Llunallama wove a beautiful band of running horses in complementary-warp pick-up (Andean Pebble Weave structure). She calls the piece “Flight” and says that it might be used as a hatband. My friend Deanna created the four horse motifs and contributed them to my Complementary-warp Pattern Book.

That book and all my publications in English are now available as either PDFs or as spiral-bound printed books from Taproot Video.

Here are four of the seven titles that are now available as spiral-bound printed books…

The seventh title, More Andean Pebble Weave Patterns, is one that was published just last week. It is a book of 132 Andean Pebble Weave patterns that can be used by all those who have learned the pick-up methods from my books on complementary-warp pick-up and/or Andean Pebble Weave. Read the full product description and look at sample pages here.

If you don’t own any of my books and would like to get started in weaving bands with pick-up patterns, I recommend starting with Complementary-warp Pick-up.  (which includes some Andean Pebble Weave patterns). Note that none of my books are aimed at those who have never woven anything before. You should already be able to set up your loom of choice and weave a warp-faced band in plain weave before approaching these patterning techniques.

And, if you like Irina’s band with the pattern from the yurt band, I have a tutorial on this structure here on this blog. The pattern I use is a sweet S-hook motif that I saw on a yurt band in a friend’s collection. Depending on your level of experience, the tutorial page will tell you where to find instructions to get started.

I send many thanks to everyone who has bought my latest book so far. Your support is very much appreciated.

 

 

 

 

 

 

 

 

Posted by: lavernewaddington | November 8, 2019

Backstrap Weaving – A New Book of Patterns and more!

I have three bits of exciting news to share with you in this post 🙂

I have been promising a new book of patterns for the last few weeks and am pleased to announce that it is now available at taprootvideo.com.

The second part of this exciting announcement is that this is the first time that I am releasing a new publication as a PDF as well as a printed book! Both are available at Taproot Video.

It’s called More Andean Pebble Weave Patterns. It contains the pebble patterns from my 2012 publication More Adventures with warp-faced Pick-up Patterns, plus six brand new ones. The Pebble weave patterns in the 2012 publication were drawn on charts that are made up of spots and lines. In my new book the same patterns have been drawn on the more classic block-style of charts that I use in all my other books.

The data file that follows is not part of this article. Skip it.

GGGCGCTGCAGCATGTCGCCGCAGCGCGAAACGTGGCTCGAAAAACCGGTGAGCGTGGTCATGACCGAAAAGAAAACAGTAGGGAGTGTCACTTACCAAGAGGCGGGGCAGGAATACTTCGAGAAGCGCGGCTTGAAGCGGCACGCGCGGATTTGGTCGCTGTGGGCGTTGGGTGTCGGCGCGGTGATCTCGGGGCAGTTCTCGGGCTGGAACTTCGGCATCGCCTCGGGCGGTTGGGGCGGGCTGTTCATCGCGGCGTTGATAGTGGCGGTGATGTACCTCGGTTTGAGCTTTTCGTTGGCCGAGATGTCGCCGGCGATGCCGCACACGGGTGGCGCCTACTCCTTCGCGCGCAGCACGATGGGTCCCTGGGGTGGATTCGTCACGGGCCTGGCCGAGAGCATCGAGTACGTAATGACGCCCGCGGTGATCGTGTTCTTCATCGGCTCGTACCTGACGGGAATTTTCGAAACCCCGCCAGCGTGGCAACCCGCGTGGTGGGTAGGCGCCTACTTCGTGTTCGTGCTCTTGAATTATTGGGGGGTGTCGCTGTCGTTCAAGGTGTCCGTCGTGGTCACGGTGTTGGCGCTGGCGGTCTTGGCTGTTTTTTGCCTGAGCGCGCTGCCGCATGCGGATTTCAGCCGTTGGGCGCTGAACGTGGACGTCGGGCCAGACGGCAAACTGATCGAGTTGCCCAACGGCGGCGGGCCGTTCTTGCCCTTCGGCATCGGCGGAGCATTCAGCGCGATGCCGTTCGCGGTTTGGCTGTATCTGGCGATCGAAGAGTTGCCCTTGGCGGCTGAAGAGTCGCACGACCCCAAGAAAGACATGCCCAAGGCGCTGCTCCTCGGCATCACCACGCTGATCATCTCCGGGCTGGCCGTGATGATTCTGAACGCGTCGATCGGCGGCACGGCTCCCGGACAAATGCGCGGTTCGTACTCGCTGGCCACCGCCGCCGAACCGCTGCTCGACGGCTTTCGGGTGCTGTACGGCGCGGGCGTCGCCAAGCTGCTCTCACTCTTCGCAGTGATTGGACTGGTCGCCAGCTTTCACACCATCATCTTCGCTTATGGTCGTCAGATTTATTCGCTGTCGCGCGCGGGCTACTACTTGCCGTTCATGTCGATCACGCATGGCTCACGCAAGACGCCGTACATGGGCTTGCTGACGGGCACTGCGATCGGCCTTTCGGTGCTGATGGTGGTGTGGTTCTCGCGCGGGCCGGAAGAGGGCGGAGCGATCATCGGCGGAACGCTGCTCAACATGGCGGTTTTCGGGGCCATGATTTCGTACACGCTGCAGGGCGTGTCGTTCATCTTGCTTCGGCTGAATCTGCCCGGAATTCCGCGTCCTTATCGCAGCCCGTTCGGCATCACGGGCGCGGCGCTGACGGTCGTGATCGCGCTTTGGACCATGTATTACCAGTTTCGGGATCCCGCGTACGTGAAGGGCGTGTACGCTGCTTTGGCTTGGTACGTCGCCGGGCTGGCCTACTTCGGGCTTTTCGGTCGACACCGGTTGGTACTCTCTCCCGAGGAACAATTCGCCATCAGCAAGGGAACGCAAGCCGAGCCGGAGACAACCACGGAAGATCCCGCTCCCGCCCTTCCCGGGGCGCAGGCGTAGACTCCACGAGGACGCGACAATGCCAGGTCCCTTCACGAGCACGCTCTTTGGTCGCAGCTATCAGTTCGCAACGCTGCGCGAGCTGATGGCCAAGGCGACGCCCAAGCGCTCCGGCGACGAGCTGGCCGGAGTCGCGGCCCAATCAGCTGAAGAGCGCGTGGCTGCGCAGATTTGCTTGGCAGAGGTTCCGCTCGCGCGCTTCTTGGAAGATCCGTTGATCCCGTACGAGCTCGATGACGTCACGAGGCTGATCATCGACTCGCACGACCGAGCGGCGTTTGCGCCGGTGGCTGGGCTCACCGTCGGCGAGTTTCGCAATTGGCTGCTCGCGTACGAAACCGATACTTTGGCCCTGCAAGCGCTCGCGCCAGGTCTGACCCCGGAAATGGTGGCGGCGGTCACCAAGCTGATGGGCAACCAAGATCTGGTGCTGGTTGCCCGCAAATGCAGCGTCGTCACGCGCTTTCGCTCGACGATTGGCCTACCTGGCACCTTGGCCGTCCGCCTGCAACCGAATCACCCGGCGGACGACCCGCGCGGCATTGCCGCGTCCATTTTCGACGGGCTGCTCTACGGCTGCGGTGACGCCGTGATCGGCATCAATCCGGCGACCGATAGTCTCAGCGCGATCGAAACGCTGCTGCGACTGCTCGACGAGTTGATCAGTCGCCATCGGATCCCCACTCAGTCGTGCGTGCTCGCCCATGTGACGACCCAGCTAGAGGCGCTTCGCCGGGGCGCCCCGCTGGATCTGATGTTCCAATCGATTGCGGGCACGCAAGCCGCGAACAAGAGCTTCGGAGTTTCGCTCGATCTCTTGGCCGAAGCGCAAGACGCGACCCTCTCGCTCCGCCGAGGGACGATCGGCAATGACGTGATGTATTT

The new book is aimed at two groups of weavers:

  1. All those who are fans of creating patterns using complementary-warp pick-up and/or Andean Pebble Weave and who don’t already own my 2012 publication, More Adventures with Warp-faced Pick-up Patterns. If you fit this group, you will have 132 new patterns to use in your bands and other projects.  
  2. All those who do own my 2012 publication, More Adventures with Warp-faced Pick-up Patterns, but who are not really in love with the spotted charting system that I introduced in that book. I have found that many people have overlooked those patterns in favor of those that are charted on the more classic block style of chart that I use in my other publications. I fear that they may never get to enjoy those patterns. So, in this new book, I present all 126 of those patterns again using the block-style charting system. Plus, there are 6 new patterns.

The new patterns….The new set of patterns that are included in this book came about because I became interested in the sweet dragon pattern, that you can see above, when ladies on Ravelry were talking about it in a tablet-weaving discussion. You can see an awesome hat created by Penelope Hemingway with nalbinding using Oslo stitch. She felted it down to size and edged it with a band she wove on her inkle loom using a chart I drew for her.  The motif is based on one from a tablet-woven band from a 10th century Viking find in Dublin. The pattern is often called “Little Dragons”. I have seen it online in pictures where it has been woven in several tablet-woven structures. I was able to easily adapt it so a version of it could be woven in Andean Pebble Weave, a complementary-warp structure.